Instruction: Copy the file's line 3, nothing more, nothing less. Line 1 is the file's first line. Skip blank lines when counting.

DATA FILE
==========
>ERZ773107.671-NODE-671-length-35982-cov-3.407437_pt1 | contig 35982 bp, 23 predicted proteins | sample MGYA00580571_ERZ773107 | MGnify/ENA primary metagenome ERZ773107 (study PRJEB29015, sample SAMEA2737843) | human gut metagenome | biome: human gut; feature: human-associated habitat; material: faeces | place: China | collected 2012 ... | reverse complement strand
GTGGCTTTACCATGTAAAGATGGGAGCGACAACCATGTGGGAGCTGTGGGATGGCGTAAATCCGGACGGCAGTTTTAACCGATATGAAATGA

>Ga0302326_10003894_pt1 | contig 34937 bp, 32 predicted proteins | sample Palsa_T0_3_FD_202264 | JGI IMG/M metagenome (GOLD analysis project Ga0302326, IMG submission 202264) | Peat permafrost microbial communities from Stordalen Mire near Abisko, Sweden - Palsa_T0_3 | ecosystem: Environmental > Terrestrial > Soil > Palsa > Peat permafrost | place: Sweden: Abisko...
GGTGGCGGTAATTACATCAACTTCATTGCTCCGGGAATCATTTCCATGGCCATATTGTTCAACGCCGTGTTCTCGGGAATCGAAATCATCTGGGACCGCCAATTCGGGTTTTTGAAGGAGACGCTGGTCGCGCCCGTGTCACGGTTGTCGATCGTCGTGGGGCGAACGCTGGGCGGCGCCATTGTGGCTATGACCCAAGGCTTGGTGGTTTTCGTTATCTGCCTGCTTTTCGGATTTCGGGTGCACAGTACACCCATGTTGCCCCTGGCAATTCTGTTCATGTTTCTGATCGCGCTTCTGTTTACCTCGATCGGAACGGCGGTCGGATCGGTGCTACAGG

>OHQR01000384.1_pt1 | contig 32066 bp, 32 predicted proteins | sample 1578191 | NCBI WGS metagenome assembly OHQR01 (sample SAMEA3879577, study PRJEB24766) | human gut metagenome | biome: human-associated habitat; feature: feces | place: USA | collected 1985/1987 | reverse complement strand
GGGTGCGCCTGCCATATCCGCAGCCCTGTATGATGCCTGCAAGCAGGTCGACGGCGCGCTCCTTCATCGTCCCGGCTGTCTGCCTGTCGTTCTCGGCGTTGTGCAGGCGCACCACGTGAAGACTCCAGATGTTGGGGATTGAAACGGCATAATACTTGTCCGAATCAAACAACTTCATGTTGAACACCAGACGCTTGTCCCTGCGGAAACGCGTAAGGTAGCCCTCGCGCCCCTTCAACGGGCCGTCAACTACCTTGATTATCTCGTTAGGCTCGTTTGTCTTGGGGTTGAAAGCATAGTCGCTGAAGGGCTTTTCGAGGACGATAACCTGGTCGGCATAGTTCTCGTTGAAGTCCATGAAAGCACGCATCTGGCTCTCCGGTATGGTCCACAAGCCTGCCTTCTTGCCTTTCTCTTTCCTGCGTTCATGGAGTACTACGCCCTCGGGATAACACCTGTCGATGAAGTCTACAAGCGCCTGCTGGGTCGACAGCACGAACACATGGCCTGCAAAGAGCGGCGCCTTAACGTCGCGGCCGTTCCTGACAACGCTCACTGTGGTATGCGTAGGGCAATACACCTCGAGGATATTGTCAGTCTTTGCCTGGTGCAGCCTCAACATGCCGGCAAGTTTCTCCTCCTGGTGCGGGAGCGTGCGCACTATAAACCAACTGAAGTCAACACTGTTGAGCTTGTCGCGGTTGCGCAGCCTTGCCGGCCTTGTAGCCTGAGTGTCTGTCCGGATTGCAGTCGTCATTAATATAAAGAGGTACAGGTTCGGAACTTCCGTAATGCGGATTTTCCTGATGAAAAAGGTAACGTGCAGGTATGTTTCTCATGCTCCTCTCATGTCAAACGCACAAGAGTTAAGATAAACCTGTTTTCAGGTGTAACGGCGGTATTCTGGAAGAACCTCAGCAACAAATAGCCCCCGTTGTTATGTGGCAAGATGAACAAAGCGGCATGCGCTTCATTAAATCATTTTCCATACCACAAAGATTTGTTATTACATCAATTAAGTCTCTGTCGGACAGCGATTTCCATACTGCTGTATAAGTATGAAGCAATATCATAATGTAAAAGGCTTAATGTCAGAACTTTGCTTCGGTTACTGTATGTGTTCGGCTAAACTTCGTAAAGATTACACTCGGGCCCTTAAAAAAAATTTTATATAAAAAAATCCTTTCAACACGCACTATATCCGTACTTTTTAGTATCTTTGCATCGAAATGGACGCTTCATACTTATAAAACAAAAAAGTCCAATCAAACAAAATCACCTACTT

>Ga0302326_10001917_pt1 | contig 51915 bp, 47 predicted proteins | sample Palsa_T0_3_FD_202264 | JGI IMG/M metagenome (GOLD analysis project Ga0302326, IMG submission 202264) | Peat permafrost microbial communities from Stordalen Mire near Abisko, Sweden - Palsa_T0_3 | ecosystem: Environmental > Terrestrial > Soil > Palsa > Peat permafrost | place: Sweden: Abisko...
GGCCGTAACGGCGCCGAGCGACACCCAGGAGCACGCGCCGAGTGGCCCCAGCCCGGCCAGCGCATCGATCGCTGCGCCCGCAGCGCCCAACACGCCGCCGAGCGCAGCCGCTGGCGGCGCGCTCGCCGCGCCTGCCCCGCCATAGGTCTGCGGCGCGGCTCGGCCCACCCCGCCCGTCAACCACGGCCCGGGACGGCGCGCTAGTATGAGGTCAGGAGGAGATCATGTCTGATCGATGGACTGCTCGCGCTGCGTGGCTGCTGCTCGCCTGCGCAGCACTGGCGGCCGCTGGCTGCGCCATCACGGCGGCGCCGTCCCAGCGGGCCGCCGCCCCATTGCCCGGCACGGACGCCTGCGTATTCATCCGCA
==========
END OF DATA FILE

>Ga0302326_10003894_pt1 | contig 34937 bp, 32 predicted proteins | sample Palsa_T0_3_FD_202264 | JGI IMG/M metagenome (GOLD analysis project Ga0302326, IMG submission 202264) | Peat permafrost microbial communities from Stordalen Mire near Abisko, Sweden - Palsa_T0_3 | ecosystem: Environmental > Terrestrial > Soil > Palsa > Peat permafrost | place: Sweden: Abisko...